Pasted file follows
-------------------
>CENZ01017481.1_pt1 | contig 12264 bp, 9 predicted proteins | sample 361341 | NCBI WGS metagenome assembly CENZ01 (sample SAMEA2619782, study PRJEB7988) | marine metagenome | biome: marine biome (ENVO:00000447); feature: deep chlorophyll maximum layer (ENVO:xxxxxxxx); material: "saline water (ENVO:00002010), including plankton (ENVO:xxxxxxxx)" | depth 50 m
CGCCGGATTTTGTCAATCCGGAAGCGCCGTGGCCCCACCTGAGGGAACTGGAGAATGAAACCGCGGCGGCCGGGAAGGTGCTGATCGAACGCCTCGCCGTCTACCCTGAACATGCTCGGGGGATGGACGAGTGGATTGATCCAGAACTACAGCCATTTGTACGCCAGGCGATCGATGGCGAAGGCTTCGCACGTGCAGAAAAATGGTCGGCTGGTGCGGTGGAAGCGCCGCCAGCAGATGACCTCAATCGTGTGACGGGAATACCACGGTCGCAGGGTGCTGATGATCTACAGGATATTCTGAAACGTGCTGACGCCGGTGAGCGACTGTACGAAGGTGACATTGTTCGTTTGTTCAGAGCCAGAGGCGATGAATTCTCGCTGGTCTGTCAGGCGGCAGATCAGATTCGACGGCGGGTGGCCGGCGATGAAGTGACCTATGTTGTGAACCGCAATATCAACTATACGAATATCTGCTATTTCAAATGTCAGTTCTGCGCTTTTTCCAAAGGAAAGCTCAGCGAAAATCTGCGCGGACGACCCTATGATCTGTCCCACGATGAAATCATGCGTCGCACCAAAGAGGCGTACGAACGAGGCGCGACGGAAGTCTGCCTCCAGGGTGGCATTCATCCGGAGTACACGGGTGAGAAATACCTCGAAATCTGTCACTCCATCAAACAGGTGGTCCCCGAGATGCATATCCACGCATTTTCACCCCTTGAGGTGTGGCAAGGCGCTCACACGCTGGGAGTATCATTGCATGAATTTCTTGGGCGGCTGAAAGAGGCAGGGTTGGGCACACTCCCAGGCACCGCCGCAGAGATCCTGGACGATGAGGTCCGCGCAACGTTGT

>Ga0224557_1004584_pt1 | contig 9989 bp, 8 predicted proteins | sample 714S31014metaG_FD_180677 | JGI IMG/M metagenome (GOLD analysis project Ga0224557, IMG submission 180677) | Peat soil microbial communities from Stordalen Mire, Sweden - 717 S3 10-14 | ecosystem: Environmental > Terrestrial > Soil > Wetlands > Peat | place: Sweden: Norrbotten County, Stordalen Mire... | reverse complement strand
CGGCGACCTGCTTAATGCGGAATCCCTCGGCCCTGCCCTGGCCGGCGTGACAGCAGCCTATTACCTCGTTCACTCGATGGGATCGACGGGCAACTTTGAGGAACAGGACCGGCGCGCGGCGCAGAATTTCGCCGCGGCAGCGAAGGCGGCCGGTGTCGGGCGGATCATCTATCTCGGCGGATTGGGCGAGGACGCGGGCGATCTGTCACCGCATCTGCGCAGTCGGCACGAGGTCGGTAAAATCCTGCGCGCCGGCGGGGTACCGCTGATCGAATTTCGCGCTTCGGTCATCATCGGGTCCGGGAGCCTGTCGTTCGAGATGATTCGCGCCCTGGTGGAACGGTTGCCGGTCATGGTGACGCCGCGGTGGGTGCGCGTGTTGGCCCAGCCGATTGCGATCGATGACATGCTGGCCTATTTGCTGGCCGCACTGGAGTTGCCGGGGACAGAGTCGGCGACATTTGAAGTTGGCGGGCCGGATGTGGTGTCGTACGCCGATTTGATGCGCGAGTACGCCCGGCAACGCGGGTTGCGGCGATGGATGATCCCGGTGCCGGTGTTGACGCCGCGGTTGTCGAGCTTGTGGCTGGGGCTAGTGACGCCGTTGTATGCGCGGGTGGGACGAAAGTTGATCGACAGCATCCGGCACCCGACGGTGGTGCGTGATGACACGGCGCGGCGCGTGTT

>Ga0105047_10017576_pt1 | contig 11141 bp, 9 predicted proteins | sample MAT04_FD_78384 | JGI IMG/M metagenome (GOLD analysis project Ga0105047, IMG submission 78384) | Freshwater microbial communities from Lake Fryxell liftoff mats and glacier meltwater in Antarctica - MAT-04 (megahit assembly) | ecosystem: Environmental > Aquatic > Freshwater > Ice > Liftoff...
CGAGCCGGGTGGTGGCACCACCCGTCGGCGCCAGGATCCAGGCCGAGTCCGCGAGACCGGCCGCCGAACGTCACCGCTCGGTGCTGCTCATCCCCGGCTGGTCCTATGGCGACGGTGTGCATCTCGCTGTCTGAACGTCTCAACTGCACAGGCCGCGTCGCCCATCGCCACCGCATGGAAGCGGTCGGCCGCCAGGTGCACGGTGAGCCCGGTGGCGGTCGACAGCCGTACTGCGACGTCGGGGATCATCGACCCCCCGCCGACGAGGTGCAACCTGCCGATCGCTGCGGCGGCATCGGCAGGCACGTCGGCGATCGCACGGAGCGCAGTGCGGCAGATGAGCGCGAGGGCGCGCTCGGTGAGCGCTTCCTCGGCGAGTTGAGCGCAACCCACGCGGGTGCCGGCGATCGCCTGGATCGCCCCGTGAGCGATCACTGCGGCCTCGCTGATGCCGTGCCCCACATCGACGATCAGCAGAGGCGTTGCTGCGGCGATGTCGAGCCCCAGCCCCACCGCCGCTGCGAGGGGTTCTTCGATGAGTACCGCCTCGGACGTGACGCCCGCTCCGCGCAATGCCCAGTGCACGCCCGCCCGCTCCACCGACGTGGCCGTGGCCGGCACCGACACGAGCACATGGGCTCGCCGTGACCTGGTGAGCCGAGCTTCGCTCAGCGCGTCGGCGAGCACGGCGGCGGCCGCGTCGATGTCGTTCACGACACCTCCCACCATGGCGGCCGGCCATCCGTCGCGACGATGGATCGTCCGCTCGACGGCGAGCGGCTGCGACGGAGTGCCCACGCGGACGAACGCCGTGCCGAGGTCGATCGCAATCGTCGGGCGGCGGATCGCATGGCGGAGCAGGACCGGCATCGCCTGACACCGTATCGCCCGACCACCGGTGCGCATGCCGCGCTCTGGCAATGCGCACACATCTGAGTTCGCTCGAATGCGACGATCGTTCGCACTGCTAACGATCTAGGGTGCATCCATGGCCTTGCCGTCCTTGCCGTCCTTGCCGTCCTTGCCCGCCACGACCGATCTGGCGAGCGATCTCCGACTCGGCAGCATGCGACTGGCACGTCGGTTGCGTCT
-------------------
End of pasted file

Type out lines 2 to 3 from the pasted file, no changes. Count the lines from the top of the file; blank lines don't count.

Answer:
CGCCGGATTTTGTCAATCCGGAAGCGCCGTGGCCCCACCTGAGGGAACTGGAGAATGAAACCGCGGCGGCCGGGAAGGTGCTGATCGAACGCCTCGCCGTCTACCCTGAACATGCTCGGGGGATGGACGAGTGGATTGATCCAGAACTACAGCCATTTGTACGCCAGGCGATCGATGGCGAAGGCTTCGCACGTGCAGAAAAATGGTCGGCTGGTGCGGTGGAAGCGCCGCCAGCAGATGACCTCAATCGTGTGACGGGAATACCACGGTCGCAGGGTGCTGATGATCTACAGGATATTCTGAAACGTGCTGACGCCGGTGAGCGACTGTACGAAGGTGACATTGTTCGTTTGTTCAGAGCCAGAGGCGATGAATTCTCGCTGGTCTGTCAGGCGGCAGATCAGATTCGACGGCGGGTGGCCGGCGATGAAGTGACCTATGTTGTGAACCGCAATATCAACTATACGAATATCTGCTATTTCAAATGTCAGTTCTGCGCTTTTTCCAAAGGAAAGCTCAGCGAAAATCTGCGCGGACGACCCTATGATCTGTCCCACGATGAAATCATGCGTCGCACCAAAGAGGCGTACGAACGAGGCGCGACGGAAGTCTGCCTCCAGGGTGGCATTCATCCGGAGTACACGGGTGAGAAATACCTCGAAATCTGTCACTCCATCAAACAGGTGGTCCCCGAGATGCATATCCACGCATTTTCACCCCTTGAGGTGTGGCAAGGCGCTCACACGCTGGGAGTATCATTGCATGAATTTCTTGGGCGGCTGAAAGAGGCAGGGTTGGGCACACTCCCAGGCACCGCCGCAGAGATCCTGGACGATGAGGTCCGCGCAACGTTGT

>Ga0224557_1004584_pt1 | contig 9989 bp, 8 predicted proteins | sample 714S31014metaG_FD_180677 | JGI IMG/M metagenome (GOLD analysis project Ga0224557, IMG submission 180677) | Peat soil microbial communities from Stordalen Mire, Sweden - 717 S3 10-14 | ecosystem: Environmental > Terrestrial > Soil > Wetlands > Peat | place: Sweden: Norrbotten County, Stordalen Mire... | reverse complement strand